Sudanese police fired tear gas at protesters on Friday as they took to the streets after midday prayers to chant anti-government slogans in the capital’s twin city of Omdurman, witnesses said.
Anti-government rallies have rocked cities across Sudan since December 19 when protests first broke out over a government decision to raise the price of bread.
Protesters chanting “freedom, peace and justice” poured out of a mosque in Omdurman, parallel to Khartoum on the west bank of the Nile, witnesses said.
But they were swiftly confronted by police who fired tear gas to disperse them, witnesses said.
Security forces had deployed earlier in the day across key squares in both Khartoum and Omdurman to break up any new demonstrations.
President Omar al-Bashir has told police to abstain from using excessive force against the demonstrators after 19 people, including two security personnel, were killed in clashes.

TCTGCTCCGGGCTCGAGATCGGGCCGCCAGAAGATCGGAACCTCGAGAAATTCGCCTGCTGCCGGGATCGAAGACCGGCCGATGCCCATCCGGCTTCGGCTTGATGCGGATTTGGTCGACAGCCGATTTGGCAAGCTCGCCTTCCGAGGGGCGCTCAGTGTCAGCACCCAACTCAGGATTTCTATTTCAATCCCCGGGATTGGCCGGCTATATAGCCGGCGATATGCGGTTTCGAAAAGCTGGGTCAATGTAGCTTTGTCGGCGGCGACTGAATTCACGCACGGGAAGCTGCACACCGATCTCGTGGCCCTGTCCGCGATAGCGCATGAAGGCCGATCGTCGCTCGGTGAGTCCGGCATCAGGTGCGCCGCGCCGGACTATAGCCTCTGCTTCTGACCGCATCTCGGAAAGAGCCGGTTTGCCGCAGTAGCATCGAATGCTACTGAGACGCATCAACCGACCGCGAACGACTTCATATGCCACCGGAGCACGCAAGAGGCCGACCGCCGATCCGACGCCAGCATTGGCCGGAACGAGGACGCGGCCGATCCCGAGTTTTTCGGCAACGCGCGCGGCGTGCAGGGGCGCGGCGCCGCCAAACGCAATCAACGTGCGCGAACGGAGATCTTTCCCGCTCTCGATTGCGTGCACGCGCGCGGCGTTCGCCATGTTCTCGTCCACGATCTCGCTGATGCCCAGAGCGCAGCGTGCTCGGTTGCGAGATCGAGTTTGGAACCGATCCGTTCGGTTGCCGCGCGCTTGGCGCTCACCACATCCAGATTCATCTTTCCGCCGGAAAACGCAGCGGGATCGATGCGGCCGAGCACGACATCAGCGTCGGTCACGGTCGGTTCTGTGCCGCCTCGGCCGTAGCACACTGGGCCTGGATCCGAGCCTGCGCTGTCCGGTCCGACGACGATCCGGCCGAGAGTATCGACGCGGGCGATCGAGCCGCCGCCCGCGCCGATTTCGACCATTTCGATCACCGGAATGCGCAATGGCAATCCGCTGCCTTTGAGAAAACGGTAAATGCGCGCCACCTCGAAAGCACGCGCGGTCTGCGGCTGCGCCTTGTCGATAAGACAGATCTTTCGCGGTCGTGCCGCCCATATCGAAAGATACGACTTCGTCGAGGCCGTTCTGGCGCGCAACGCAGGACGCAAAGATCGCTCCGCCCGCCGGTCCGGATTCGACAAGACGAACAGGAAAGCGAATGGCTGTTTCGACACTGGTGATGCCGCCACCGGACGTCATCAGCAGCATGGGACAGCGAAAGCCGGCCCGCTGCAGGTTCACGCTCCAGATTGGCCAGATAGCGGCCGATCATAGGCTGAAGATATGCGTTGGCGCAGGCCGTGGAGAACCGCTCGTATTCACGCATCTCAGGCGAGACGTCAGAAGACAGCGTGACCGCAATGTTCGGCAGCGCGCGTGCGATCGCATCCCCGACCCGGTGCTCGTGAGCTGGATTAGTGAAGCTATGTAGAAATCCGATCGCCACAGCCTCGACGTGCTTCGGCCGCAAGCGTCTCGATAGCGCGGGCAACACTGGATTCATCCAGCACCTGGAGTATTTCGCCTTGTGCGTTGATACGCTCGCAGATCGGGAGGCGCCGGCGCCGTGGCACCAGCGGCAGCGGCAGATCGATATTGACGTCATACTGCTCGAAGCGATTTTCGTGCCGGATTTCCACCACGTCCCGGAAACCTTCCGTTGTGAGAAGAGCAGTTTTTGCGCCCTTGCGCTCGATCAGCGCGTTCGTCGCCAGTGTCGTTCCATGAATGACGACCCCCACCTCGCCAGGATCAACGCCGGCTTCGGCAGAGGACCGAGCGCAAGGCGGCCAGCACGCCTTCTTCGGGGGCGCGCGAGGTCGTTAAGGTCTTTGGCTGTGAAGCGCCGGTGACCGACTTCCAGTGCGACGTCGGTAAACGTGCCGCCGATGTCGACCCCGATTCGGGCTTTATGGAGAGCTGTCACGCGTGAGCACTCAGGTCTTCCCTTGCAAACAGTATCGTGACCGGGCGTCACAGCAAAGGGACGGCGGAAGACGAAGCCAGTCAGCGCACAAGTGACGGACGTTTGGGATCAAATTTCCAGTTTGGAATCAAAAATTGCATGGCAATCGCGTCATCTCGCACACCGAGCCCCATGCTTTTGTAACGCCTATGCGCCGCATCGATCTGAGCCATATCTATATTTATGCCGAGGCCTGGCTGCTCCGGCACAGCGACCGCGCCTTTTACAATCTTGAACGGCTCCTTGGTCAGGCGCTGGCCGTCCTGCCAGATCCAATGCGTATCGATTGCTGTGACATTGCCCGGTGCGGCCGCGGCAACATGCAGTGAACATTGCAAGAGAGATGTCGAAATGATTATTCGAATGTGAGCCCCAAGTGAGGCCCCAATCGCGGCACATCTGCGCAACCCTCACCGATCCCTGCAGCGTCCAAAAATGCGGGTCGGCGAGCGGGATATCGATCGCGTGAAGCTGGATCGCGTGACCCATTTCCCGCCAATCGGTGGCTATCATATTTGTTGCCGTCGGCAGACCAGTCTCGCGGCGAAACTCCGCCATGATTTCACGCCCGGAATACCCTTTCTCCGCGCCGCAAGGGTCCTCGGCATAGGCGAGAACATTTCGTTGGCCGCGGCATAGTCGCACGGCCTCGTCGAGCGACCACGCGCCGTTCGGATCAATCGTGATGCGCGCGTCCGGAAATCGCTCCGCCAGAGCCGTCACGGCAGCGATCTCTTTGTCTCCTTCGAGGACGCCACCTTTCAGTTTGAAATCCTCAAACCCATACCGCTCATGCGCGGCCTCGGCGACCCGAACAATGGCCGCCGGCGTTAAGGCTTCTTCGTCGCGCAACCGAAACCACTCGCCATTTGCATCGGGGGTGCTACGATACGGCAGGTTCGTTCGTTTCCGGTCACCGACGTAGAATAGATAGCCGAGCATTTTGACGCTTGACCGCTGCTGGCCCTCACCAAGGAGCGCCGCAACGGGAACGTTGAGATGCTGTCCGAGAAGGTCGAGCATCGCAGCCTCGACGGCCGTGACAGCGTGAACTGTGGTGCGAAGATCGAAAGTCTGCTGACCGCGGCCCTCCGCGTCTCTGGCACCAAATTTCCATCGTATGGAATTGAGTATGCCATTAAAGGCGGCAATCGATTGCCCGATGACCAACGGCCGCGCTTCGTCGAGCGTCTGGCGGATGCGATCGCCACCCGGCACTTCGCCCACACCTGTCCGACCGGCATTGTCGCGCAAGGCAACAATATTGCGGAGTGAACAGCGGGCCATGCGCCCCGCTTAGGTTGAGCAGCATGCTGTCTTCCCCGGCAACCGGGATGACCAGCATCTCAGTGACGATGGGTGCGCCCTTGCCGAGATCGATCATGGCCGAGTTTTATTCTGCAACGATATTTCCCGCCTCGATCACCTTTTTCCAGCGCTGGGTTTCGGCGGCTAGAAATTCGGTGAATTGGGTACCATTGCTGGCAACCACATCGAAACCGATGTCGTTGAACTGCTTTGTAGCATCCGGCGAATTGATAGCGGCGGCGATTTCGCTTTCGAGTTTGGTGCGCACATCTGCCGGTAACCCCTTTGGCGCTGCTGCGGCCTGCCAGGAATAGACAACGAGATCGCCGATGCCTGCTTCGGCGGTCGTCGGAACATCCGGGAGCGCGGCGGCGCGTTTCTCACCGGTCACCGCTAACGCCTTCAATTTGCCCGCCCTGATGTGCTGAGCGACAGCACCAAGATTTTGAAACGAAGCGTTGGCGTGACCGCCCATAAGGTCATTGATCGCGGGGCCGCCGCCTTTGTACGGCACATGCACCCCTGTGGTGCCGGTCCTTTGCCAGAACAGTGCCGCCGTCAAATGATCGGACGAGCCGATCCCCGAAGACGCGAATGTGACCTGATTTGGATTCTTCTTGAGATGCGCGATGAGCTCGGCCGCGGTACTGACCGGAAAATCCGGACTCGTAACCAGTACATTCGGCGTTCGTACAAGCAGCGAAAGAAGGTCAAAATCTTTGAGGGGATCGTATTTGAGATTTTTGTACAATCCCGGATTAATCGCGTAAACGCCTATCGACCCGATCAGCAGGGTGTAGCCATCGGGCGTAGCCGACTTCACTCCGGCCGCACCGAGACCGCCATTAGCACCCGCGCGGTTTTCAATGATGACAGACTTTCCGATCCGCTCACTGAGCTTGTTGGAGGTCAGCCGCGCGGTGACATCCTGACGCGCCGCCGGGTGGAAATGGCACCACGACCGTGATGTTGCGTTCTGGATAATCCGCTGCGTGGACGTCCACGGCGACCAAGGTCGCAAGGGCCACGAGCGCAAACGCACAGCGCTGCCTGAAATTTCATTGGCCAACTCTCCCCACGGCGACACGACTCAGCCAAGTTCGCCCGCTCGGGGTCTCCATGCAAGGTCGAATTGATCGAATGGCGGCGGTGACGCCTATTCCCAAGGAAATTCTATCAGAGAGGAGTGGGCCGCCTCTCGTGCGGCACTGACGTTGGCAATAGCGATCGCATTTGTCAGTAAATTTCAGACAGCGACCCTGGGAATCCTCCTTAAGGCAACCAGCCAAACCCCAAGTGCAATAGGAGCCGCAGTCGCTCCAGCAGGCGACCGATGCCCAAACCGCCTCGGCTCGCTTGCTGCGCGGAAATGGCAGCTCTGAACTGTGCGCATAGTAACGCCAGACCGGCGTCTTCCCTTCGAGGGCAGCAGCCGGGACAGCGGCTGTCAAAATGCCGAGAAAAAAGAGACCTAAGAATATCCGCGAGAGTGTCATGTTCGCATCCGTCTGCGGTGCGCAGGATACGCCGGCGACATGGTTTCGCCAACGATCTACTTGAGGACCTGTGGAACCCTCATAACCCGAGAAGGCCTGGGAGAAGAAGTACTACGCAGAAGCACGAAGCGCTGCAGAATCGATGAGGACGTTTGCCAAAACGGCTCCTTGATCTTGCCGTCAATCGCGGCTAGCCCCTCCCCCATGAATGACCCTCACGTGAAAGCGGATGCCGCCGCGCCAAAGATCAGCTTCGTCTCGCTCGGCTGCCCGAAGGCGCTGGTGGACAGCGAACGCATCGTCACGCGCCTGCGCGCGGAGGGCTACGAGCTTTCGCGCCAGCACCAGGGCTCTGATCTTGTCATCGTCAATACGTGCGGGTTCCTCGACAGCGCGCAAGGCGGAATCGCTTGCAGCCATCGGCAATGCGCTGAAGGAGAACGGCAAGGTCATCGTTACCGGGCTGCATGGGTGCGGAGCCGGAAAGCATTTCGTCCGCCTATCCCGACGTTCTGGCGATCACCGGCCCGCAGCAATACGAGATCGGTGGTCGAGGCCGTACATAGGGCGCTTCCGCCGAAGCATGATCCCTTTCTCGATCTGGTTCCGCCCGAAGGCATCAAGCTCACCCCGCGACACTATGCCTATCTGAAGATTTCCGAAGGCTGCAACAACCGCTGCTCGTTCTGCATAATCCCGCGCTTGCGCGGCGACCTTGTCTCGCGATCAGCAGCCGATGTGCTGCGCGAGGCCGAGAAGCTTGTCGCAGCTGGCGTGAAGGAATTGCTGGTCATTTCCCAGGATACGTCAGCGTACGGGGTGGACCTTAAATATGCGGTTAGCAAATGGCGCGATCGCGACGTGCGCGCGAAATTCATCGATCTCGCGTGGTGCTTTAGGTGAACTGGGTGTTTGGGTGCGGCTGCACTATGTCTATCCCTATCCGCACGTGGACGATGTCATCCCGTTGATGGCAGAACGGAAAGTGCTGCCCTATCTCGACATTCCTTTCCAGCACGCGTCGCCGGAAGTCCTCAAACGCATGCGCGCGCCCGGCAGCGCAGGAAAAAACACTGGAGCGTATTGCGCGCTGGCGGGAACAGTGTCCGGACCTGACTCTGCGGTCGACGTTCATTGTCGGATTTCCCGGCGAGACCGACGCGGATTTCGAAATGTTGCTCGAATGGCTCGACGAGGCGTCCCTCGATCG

Rights group Amnesty International says 37 people have been killed in the protests so far.
“Sometimes were are forced to use weapons,” Bashir told a gathering of Sufi leaders late Thursday.
“But then we use them at a very minimum level and that too to maintain security and prevent killings of others,” he said without elaborating.
Several opposition leaders, activists and journalists have been arrested as part on an ongoing crackdown by security forces to prevent the spread of protests.
On Thursday, security agents arrested prominent journalist and columnist Faisal Mohamed Salih from his office in Khartoum, his relatives told AFP.
Salih was the 2013 recipient of Peter Mackler Award for ethical journalism.
Sudan is facing an acute foreign exchange crisis and soaring inflation despite the United States lifting a two-decade trade embargo in 2017.
Inflation is running at 70 percent and the Sudanese pound has plunged in value, while shortages of bread and fuel have regularly hit several cities.
Source: National News Agency